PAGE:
WE ARE THE LANDSCAPE. THE STORY OF PEOPLE, A DAM, AND TIME Landscape is a witness to times past. Think of it as a diary – we cannot rewind the clock, yet it keeps a record of our every act and every event that had occurred on the Earth long before humans appeared on it. Is it possible to represent landscape in theatre? We are interested in the volcanic origins of the Zvolen region, the period of tectonic shifts that shaped the world as we know it. We want to learn about the effects of peoples’ intrusion into the landscape – their attempts to control and tame it. All these elements are present in the history of Slatinka: the eponymous dam, village and river. Slatinka reflects the environmental and especially the socio-political issues caused by the current way of life. The drama describes the more than seventy years of searching, finding and losing, and narrates the story of civic responsibility, the fates of individual people, the river and the adjacent valley. The documentary production is based on scientific and historical sources, recorded discussions, memories of the actors and those who witnessed the events, and presents to the audience a stage essay about the landscape where each of us plays a part...
We Are the Landscape is a theatrical reconstruction of the events that have shaped the landscape, whether the obvious human activities or the less apparent geological and biological processes. (...) Actresses and actors act out passages from a meeting with the representatives of investors, the government, activists and citizens of the village. The meeting took place sometime in the 1990s and accurately describes the whole problem. Jana Pilzová, Mária Knoppová, Richard Sanitra and Juraj Smutný stand as voices of the parties involved. From the audience speak desperate villagers, who want to leave for replacement housing (Pilzová), and members of the resisting environmentalists (Knoppová); on the stage talk the officials – a calm lawyer (Smutný) and the ridiculous mayor of Slatinka (Sanitra). The dialogues are explosive, the actors civil, here and there coming up with a gag or a piece of grotesque.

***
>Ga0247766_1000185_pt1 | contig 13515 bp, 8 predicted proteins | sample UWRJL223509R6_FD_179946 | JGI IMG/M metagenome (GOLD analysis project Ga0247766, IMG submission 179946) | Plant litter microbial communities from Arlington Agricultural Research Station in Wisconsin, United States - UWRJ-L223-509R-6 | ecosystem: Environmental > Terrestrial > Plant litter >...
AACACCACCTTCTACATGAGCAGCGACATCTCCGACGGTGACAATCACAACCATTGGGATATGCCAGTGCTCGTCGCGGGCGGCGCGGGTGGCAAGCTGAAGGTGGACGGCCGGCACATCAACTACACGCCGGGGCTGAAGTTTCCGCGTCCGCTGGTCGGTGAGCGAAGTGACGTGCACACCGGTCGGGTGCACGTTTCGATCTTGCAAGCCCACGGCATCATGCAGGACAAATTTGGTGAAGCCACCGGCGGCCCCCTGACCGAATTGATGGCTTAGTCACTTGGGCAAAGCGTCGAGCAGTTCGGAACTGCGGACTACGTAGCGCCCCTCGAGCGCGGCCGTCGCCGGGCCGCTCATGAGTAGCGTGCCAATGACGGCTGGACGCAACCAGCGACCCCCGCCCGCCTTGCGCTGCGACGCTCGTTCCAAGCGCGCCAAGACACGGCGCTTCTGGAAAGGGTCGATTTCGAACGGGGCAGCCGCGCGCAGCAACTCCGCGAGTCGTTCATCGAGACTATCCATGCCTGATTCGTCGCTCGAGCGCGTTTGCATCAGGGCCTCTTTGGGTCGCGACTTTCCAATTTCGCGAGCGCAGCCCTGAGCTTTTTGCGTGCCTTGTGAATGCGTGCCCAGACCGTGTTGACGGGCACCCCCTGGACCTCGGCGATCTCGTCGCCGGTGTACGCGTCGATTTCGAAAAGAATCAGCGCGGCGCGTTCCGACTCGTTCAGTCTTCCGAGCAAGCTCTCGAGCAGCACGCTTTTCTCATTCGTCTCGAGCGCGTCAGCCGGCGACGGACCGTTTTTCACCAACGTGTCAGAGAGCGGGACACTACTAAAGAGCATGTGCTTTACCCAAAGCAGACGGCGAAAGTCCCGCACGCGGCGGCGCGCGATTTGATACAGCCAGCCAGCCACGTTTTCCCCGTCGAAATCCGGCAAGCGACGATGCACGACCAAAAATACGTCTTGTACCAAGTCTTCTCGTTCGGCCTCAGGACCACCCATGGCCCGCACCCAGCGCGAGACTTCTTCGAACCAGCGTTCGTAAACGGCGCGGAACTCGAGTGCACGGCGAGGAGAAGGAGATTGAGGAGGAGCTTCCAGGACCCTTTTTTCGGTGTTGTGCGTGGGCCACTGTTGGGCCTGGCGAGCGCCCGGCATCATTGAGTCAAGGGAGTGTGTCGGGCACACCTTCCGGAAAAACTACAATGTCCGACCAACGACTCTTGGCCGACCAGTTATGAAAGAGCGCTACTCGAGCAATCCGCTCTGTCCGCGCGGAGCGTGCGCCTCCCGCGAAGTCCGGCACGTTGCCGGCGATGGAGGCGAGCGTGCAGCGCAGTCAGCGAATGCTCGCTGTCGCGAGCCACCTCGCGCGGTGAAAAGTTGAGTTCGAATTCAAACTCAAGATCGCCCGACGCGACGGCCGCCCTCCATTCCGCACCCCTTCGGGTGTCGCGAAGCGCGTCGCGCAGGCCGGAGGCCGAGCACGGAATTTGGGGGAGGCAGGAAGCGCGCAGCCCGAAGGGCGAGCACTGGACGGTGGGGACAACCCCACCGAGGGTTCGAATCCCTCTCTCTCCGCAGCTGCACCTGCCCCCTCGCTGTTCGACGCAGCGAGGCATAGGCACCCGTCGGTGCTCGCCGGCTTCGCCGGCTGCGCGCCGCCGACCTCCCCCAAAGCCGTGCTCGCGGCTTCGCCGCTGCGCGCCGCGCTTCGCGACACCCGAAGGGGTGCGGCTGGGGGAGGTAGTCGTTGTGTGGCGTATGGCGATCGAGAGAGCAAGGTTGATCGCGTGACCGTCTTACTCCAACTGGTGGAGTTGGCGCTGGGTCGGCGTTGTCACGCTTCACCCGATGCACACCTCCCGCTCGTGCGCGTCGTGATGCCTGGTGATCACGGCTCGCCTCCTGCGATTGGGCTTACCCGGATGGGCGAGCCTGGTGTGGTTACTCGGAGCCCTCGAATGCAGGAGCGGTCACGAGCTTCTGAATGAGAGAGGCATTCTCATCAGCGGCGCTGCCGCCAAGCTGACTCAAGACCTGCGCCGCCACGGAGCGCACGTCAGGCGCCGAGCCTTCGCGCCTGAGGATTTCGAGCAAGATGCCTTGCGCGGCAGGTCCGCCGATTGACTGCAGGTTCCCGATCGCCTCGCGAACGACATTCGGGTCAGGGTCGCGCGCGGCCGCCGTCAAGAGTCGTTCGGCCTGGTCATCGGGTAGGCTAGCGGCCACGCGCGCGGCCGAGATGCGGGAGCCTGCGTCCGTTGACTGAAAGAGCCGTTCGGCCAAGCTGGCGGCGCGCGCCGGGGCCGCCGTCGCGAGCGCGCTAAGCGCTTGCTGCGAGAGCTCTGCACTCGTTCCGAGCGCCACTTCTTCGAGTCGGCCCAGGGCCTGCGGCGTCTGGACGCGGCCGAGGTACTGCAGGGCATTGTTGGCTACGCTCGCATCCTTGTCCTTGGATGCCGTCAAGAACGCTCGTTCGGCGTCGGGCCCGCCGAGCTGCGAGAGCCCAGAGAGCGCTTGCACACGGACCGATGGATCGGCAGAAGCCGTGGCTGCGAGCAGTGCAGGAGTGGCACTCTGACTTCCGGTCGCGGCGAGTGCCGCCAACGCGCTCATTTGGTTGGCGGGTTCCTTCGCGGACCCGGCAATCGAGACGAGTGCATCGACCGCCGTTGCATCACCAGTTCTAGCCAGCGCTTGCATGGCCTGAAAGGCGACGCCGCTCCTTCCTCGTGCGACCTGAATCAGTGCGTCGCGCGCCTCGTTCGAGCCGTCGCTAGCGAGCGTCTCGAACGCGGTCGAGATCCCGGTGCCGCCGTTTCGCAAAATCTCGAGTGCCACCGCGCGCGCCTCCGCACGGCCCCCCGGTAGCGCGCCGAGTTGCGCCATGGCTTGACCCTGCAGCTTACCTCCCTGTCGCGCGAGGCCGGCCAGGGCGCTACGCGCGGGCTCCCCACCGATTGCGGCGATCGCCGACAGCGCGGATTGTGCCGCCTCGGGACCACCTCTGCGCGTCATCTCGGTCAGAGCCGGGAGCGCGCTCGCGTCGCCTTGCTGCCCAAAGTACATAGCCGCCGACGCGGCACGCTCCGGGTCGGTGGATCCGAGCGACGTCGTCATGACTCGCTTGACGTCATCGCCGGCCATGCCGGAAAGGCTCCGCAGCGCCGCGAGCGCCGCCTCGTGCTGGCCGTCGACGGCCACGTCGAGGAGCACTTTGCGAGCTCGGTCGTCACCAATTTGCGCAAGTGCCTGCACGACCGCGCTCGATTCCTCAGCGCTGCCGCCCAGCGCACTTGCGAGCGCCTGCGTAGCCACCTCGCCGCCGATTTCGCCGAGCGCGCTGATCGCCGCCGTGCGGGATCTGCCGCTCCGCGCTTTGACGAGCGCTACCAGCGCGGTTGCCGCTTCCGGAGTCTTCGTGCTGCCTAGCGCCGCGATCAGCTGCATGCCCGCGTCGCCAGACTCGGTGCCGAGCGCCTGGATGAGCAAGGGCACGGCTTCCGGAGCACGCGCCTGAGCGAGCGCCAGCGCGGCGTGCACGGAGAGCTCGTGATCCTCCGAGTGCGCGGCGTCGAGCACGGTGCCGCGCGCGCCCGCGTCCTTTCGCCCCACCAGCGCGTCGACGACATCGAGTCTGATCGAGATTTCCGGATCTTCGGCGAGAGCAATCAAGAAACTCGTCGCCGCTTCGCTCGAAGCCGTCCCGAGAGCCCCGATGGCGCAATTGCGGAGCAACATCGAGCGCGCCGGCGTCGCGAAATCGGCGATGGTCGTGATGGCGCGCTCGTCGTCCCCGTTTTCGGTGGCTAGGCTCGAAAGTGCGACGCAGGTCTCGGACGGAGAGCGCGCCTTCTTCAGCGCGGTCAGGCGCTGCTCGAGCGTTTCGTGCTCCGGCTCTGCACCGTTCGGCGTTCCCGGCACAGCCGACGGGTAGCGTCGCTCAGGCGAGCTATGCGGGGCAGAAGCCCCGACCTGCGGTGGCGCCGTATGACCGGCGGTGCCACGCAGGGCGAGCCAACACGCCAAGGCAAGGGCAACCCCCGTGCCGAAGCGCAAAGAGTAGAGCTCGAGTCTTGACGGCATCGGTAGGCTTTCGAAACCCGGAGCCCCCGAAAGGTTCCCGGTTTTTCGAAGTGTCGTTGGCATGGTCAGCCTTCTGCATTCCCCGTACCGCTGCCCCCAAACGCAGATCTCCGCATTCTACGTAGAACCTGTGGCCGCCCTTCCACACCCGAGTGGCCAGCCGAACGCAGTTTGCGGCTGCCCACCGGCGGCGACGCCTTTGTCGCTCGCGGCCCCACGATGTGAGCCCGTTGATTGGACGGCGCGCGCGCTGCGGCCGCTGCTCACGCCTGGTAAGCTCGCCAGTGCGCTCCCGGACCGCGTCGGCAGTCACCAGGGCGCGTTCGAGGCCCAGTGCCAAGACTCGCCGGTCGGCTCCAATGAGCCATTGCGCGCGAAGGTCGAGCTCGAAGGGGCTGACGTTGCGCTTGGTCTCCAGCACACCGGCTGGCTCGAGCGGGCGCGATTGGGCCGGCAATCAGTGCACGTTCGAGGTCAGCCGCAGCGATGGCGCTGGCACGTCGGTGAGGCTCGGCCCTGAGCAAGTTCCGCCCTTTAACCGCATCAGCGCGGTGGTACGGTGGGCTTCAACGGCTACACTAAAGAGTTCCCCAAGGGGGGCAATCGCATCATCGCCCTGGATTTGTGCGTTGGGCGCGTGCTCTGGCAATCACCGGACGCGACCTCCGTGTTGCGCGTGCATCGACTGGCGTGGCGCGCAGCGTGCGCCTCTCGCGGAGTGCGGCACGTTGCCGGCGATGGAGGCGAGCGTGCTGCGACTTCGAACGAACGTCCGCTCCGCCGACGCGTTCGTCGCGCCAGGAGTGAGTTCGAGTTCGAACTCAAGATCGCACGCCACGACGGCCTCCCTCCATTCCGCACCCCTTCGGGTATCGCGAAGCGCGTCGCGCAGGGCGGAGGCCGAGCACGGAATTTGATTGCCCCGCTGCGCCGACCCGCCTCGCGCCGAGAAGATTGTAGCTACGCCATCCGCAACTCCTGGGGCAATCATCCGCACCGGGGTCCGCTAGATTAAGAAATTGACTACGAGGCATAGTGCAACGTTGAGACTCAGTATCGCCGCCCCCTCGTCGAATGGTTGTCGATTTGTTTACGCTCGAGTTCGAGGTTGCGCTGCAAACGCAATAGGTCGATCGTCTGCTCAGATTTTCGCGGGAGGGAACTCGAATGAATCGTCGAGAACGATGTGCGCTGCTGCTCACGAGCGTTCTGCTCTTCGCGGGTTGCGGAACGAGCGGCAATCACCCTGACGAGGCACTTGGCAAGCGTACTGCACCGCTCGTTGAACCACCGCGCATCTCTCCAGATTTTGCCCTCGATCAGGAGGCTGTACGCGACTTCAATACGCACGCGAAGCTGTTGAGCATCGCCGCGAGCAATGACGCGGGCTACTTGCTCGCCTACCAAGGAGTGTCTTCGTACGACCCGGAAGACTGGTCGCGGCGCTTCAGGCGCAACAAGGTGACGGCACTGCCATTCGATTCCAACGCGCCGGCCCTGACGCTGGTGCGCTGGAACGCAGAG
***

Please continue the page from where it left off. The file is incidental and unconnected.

– MILO JURÁNI, mloki.sk
The creative team found the perfect material in the minutes of a meeting that lasted for several hours, sometimes escalating to heated arguments mixed with personal invectives. Environmentalist Martina Paulíková provided the minutes for the rehearsals; she was directly involved in the whole case as an activist and appears in the production via an audio recording. (...) Theatre thus becomes a public space or platform, where we get an almost archaeological insight into the petty intransigence, purchase contracts or nationalisation. We in the audience can pretend that this issue does not concern us, that the production focuses on a specific problem of one community among the thousands of Slovak villages. Subconsciously, however, we feel that the authors are hinting at broader issues. The way in which problems are discussed in public, the abuse of public interest and the arbitrary pushing for one’s own projects regardless of the damage they cause to nature and people, have all become commonplace in Slovakia. This is certainly not unique to environmental issues: the same issues are present in parliamentary discussions on culture and culture wars, corruption, local council deliberations on renaming a street or erecting a monument, or even petty disputes between neighbours or exchanges of opinions on anything and everything. A harsh lesson to learn about Slovaks.
– MAREK GODOVIČ, Dotyky a spojenia festival bulletin
PETRA TEJNOROVÁ (1984) She has already created several successful productions as a DAMU student. In 2008, she was nominated for the Alfréd Radok Foundation Award in the Rising Talent category. She creates original theatre projects and also collaborates with other theatres as a guest director. She concentrates on documentary, physical and auteur-style theatre, as well as theatrical probes into various social groups and classes. In her projects INNOCENCE and NICK, she explored the genre of live cinema. She directed guest productions at the Dejvice Theatre (Bluebeard/draebeulB), HaDivadlo (A Midsummer Night’s Dream Stroke Out), the NT New Stage (Edge, TimINg, Speech to the Nation), Ponec Theatre (What is the Weight of Your Desire?), Archa Theatre (Lifeshow), Minor Theatre, Alfa Theatre, etc. She collaborated with the alternative theatre scenes Alfred ve dvoře, Studio Alta, Roxy/NoD. Her original productions received various awards both in the Czech Republic and abroad. Her international projects were presented at several prestigious international festivals (Zdarzenia – Tczew, Stockholm Fringe Festival, APAP New York, Fira Tárrega Spain). She also teaches at the DAMU Department of Alternative and Puppet Theatre.
JOZEF GREGOR TAJOVSKÝ THEATRE The theatre was established in 1949 and has premiered over 450 productions so far. Founded as Central Slovak Theatre, it was renamed five years later after the renowned playwright from nearby Tajov. The theatre building underwent substantial refurbishment in 1994. The main theatre hall can accommodate 330 visitors. Since 1974, Jozef Gregor Tajovský Theatre has organised the international summer theatre festival Zámocké hry zvolenské, which is the largest and oldest open-air event of this type in Slovakia.